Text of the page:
• They seem to be more in touch with their feelings and they care for animals, trees, and the atmosphere.

Now come on! There is a little bit of both sides in you right? There is some sense in each column. Forget the labels “Conservative” and “Liberal”, or “PP” and “PSOE” or “Democrat” and “Republican”. These people are not to be hated for their views, are they? They are your parents, your children, your neighbors. They are basically good. And the only way you're going to get them on your side, is to understand - just a little bit - their side.

In the U.S., we take politics seriously too. Both the Republicans and the Democrats think they know what is best for the country. Sometimes Democrats are in control of the country and sometimes Republicans are in control. It can get nasty - but we usually understand "It's just politics".

However it seems the whole “Us Versus Them” attitude is particularly dangerous in Spain. Parents and Grandparents of a lot of these same guys were killing each other over this stuff not too long ago. It’s time to realize it's just politics.

Thursday, March 6, 2008

An L.A. Story - Area Code Snobbery

Since L.A. is my hometown I tend to ignore writing about it. Los Angeles seems normal and common to me. Of course, to most of the world it is an interesting place due to it’s standing as the media-creating center of the world. L.A. is also a very big city with a lot of people spread out all over. We are not on top of each other like some other major cities – density is pretty low but there are a lot of us.

To get an idea of how many, take our dialing prefixes, or area codes. There is a shit-load of them. Since so many people have land-line telephones, faxes, cell phones, dedicated DSL lines, and god knows what else – we have run out of telephone numbers. So, we have to continually add new area codes.

In contrast, Madrid has – as far as I know – only one or two dialing prefixes. In Madrid, all land lines or “fijos” use the dialing code “91” or "90". Mobile phones start with other numbers that are easily recognizable as a mobile phone. In L.A., the mobile phones are given an area code just like land lines so you can’t tell them apart from the “fijos”.

Area codes in Los Angeles are assigned according to location. Because of this people can tell where you live, where you work, a little bit about you – solely based on your area code. So, some conclusions are drawn – even before they know you.

Here’s the quick round-up of the area codes from the point of view of an Area Code snob (not me) – click on the area code for a Google Map location:

  • Area Code 310 - Top of the line; Santa Monica, Pacific Palisades, Malibu, Beverly Hills, West Los Angeles – this is where the big money is, where the best weather and views are, the expensive houses, or interesting city life, etc. This is the coveted area code, and because of this – there are no more to give out.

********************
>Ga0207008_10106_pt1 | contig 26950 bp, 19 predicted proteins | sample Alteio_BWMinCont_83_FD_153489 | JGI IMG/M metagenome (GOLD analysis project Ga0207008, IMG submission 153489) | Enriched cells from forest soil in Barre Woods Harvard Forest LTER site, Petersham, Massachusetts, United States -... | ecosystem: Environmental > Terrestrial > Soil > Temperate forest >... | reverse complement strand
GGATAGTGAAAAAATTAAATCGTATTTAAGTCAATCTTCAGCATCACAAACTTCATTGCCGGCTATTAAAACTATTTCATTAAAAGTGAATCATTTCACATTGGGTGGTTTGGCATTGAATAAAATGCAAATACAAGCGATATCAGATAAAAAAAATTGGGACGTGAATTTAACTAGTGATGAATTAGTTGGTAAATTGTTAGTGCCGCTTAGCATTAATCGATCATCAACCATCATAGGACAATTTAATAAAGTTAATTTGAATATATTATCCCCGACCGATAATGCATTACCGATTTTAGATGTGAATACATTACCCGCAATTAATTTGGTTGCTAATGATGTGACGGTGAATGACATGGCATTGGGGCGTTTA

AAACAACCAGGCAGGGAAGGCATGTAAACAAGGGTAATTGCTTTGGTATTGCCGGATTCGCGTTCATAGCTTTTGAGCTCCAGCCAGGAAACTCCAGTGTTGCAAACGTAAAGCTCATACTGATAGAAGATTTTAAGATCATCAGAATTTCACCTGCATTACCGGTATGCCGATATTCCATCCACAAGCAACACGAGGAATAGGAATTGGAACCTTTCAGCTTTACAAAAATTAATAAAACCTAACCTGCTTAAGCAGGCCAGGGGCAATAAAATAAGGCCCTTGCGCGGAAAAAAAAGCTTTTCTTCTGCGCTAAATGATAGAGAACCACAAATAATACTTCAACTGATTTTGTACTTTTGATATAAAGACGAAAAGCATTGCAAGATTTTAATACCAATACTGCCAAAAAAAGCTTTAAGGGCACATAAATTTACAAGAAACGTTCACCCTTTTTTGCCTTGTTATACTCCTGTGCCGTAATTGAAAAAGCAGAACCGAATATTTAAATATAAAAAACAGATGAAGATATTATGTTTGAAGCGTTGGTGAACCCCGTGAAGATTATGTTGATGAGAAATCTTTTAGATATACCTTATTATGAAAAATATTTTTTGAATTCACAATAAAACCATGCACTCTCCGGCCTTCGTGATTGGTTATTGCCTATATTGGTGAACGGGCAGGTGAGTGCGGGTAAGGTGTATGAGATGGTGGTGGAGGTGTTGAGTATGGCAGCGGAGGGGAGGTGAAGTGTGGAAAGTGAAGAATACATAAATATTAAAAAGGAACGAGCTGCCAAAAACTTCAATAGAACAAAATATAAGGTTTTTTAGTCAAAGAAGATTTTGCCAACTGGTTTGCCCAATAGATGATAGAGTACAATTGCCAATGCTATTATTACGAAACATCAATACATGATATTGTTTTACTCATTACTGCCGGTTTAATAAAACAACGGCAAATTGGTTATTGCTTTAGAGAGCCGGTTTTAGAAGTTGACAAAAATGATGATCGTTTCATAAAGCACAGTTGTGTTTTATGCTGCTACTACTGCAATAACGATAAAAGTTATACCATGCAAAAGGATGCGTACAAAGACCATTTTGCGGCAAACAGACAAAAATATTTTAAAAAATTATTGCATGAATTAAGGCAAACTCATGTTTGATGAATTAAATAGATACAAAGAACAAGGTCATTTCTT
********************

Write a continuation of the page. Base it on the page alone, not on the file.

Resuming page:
• Area Code 424 - Since there are no more “310” codes to give, if you move to this part of town they give you the new dreaded “overlay” area code. You are a late-comer, not a true West-sider, and obviously not cool enough to have a “310”.
  • Area Code 323 - Mid-city Los Angeles, Hollywood. This is not bad, kinda cool and funky, sort of the poor part of town but interesting. Good bars and museums – L.A.’s Lavapies. You may be cool – but you are poorer than “310”.
  • Area Code 213 - The granddaddy of all Los Angeles area codes. All of L.A. was "213" at one time. This is right, smack downtown, in the old city center. Up until recently downtown was not doing very well. People only went there to work during the day then go home promptly at 6:00 pm leaving the place a ghost-town at night. It actually is pretty happening now.
  • Area Code 818 – This is the San Fernando Valley, “the Valley” to the locals. To many Westside snobs (area “310”) the Valley is a cultural wasteland, they say it’s hot, and boring. You have to drive to the Westside for fun and maybe to work. That means a long commute. But the Valley pops up in movies all the time. I remember hearing Frank Zappa’s “Valley Girl” on Madrid radio in 1983 – that blew my mind.
  • Area Code 626 – Pasadena, East of downtown. Still an acceptable area code because of Pasadena. Pasadena is an old town part of L.A. You can get to downtown Los Angeles pretty easily – lots of nice old houses and old money.
  • Area Code 661 – Where? This is WAY out there past the Valley. This is like Mars to “310” people. You go there if you are ready to raise a family – and then die.
  • Area Code 562 – I don’t even know where this is. It must be new…
  • Area Code 714 – Orange county, Anaheim and Disneyland. This area is commonly referred to as “behind the Orange curtain” due to it’s fame as being strait laced, conservative, Republican, organized and clean.. Nothing wrong with that if you’re into that kind of thing… Lot’s of cookie cutter tract houses.
  • Area Code 805 – Ventura, the Coast, Santa Barbara, San Luis Obispo. Nice places to go for a drive and taste wine. Far to live. You gotta have bucks because there are no jobs – or you are a low-bagger, living poor.
  • Area Codes 949, 951, 760 – Who cares? I have no idea!

That’s the roundup on the area codes. By the way, I’m no snob. But if I see any area code on my caller ID other than 310, 323, 213, and maybe 818 … I’m not answering.